And he’s open about the reason in the book. He regards the public service as critical to shaping the nation and the way we debate public policy, and is amazed that it gets so little attention, even from the politicians whom it has served — his own father pays little attention to bureaucratic ranks in his political memoirs. Button is fascinated by the internal operations of the Australian Public Service, the way it develops, argues over and then communicates policy advice to ministers. The secrets here are not the media-friendly ones of raging fights behind closed doors, but of process. Whole chapters are devoted to his own experience of it, which is necessarily that of an outsider, albeit one who increasingly understands the arcane world in which he finds himself.
The book shows him slowly coming to grasp how the APS works, albeit from the specialist perspective of PM&C. Unlike another speechwriter, Don Watson, who railed at bureaucratese and jargon but never really grasped why it is so dominant, Button comes to understand the risk-averse mindset that sees public servants implement rather than do things, to cloak their language in a kind of protective layer that ensures that, no matter what happens, it won’t reflect poorly on a minister.
This is thus no exposé; there are no villains. Then-PM&C head Terry Moran, who recruits Button, impresses him as he goes about trying to improve the APS’s capacity to deliver strategic advice and to deliver programs effectively (thus the name of the Button’s division). The sharp bureaucrats Button finds himself working with — some non-APS staff brought in by Moran to freshen up policymaking, others old hands who’d seen it all before — challenge and engage him. “I had a positive experience in the public service,” Button says.
And yet it’s not hard to see that the same former colleagues he paints so positively might read Speechless with a faint, or maybe not-so-faint, sense of betrayal; conversations and meetings intended to be private are detailed, rarely if ever to anyone’s disadvantage, but there they are on the public record. Those of a malicious mind can always exploit such material.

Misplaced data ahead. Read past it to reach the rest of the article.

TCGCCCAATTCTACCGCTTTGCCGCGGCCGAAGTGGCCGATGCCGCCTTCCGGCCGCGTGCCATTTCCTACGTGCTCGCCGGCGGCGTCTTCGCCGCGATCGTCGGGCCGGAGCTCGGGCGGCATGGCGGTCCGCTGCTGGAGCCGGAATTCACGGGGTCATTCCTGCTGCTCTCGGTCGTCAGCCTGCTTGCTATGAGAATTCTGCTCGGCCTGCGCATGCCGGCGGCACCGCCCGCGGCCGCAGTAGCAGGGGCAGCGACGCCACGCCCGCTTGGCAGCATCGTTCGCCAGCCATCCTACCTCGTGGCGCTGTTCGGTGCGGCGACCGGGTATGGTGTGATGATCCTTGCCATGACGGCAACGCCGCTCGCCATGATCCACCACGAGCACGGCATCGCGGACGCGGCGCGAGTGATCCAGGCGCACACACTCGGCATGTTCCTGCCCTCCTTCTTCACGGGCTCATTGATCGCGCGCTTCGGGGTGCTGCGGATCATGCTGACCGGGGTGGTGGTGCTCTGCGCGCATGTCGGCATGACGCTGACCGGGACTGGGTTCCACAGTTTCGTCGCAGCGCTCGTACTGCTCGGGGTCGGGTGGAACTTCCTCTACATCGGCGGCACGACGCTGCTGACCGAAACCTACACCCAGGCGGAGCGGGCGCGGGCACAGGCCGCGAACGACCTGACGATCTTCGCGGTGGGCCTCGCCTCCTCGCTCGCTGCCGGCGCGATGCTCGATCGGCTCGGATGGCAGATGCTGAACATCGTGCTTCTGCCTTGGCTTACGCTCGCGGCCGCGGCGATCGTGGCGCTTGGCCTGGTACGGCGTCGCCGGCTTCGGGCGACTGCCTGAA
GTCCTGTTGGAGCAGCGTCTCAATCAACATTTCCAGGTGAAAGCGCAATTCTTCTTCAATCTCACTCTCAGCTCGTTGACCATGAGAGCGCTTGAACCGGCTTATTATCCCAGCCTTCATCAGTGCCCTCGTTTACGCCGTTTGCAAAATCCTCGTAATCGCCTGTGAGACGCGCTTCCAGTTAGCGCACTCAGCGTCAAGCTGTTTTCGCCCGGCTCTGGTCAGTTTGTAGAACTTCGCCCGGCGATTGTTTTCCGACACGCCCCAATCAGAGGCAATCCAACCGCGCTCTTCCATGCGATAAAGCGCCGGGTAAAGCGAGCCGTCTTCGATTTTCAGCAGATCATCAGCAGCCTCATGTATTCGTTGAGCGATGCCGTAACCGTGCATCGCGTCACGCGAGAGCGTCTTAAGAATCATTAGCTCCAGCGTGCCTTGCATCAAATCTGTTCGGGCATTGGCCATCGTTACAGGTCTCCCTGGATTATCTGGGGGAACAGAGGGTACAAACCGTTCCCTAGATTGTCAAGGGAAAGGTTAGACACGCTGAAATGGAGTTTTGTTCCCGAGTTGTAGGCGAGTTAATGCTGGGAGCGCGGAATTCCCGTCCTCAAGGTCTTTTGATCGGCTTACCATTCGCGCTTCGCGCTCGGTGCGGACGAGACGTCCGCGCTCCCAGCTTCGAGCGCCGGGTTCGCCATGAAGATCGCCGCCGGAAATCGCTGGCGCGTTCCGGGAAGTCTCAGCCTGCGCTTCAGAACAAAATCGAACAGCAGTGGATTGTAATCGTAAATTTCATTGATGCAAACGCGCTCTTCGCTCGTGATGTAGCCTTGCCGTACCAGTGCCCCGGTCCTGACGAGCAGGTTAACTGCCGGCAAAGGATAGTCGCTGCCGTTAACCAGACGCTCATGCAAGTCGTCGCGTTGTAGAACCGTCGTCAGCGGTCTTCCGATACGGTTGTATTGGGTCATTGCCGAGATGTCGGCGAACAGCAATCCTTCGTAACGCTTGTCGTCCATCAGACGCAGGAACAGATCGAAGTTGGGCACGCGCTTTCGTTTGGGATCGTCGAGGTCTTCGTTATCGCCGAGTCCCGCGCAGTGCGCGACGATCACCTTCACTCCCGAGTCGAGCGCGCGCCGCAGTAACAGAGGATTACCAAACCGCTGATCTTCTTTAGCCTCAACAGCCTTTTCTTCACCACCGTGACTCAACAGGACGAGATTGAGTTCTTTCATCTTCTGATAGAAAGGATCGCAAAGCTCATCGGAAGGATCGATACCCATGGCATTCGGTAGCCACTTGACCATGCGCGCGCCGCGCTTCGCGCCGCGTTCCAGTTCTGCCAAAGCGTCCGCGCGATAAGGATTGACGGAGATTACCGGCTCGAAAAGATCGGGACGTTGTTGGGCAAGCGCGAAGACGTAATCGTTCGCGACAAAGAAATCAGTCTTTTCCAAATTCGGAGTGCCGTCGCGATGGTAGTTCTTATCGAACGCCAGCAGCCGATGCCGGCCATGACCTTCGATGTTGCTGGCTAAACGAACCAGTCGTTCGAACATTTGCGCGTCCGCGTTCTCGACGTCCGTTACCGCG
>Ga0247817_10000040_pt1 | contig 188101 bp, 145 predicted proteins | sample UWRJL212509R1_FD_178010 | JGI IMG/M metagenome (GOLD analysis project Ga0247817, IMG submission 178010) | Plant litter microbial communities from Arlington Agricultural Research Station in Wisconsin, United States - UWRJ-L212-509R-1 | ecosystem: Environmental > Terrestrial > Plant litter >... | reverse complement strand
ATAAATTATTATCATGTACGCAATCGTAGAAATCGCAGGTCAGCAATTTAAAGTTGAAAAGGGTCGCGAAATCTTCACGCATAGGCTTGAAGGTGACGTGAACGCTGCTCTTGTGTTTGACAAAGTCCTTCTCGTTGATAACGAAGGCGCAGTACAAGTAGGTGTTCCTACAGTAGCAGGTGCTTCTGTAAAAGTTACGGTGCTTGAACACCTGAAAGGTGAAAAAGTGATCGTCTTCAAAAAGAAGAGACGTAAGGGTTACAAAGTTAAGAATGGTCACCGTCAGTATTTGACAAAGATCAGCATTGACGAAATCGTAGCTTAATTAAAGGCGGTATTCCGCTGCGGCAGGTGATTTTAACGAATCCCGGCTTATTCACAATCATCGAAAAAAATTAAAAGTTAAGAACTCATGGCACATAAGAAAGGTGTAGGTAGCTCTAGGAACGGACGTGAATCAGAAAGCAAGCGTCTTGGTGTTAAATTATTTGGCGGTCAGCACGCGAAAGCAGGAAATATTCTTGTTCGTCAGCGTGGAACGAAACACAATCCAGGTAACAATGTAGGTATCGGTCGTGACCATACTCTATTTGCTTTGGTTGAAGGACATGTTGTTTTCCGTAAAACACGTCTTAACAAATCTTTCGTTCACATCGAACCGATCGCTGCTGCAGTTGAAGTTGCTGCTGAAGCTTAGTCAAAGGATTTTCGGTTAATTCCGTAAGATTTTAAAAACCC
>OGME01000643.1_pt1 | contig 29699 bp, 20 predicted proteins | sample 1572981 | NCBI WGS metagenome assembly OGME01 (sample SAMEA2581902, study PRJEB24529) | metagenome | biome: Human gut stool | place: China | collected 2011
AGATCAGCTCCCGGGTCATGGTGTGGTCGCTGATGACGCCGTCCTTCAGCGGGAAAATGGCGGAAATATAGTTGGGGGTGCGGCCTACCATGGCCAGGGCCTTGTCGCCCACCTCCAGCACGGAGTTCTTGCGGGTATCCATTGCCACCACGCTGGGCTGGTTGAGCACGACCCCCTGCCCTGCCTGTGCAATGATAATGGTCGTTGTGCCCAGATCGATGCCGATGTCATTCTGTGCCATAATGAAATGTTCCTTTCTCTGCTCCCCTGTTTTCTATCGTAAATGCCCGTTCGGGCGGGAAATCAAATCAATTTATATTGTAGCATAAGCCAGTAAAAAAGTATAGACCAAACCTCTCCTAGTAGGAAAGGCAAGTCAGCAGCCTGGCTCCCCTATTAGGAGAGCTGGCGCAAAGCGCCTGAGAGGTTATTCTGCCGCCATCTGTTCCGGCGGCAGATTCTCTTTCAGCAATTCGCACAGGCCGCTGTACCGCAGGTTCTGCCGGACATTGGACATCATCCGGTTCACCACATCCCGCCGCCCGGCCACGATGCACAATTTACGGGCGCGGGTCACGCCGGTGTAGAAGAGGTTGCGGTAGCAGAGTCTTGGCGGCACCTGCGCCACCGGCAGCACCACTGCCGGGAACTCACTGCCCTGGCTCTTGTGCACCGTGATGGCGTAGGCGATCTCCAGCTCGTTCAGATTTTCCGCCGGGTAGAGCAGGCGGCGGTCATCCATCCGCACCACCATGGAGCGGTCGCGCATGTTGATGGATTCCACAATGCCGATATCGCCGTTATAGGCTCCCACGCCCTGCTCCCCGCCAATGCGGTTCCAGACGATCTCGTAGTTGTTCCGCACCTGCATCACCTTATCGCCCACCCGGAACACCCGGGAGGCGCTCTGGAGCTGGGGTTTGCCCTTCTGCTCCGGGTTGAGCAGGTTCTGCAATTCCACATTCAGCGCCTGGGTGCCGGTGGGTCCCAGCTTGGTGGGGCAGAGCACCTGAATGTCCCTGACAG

“What if every former public servant wrote a book like this?” I asked Button. He wrestles with the answer. “There a level of confidentiality needed, obviously,” he said, “although how long that confidentiality should apply is another question. It would have to be handled with care. The answer has to be a case-by-case one.”
But he sees enormous gains from more senior public servants writing memoirs: “It’d be great if public service secretaries wrote memoirs. At the moment all their knowledge about policy and the way they influence decision-makers from below is being lost.”
It’s hard for me to assess Button’s book objectively. I’ve been a speechwriter in a department, and a pseudonymous blogger and Crikey contributor while in the APS. I’d thus be in a poor position to judge Button harshly. Intent is important: Button isn’t damning anyone in his book, except perhaps himself when he talks of his inability to communicate properly with his father. His goal of explaining the operation of senior levels of the APS, and Moran’s efforts to overhaul it, is an honourable one.
“I’m really concerned about the quality of debate,” Button told me. “When Ken Matthews [veteran Howard-era secretary and head of the National Water Commission] retired, he spoke about the importance of the public servants responding when there’s crap in public debate, while being mindful of their ministers.”
Nonetheless, ministers will henceforth have in the back of their minds Button’s example, and perhaps be inclined to insert yet more protective layers of advisers between themselves and public servants.
The broader question, however, is the extent to which the APS can legitimately expect to continue to operate in an environment in which its huge number of staff must preserve virtually total confidentiality. More of that tomorrow …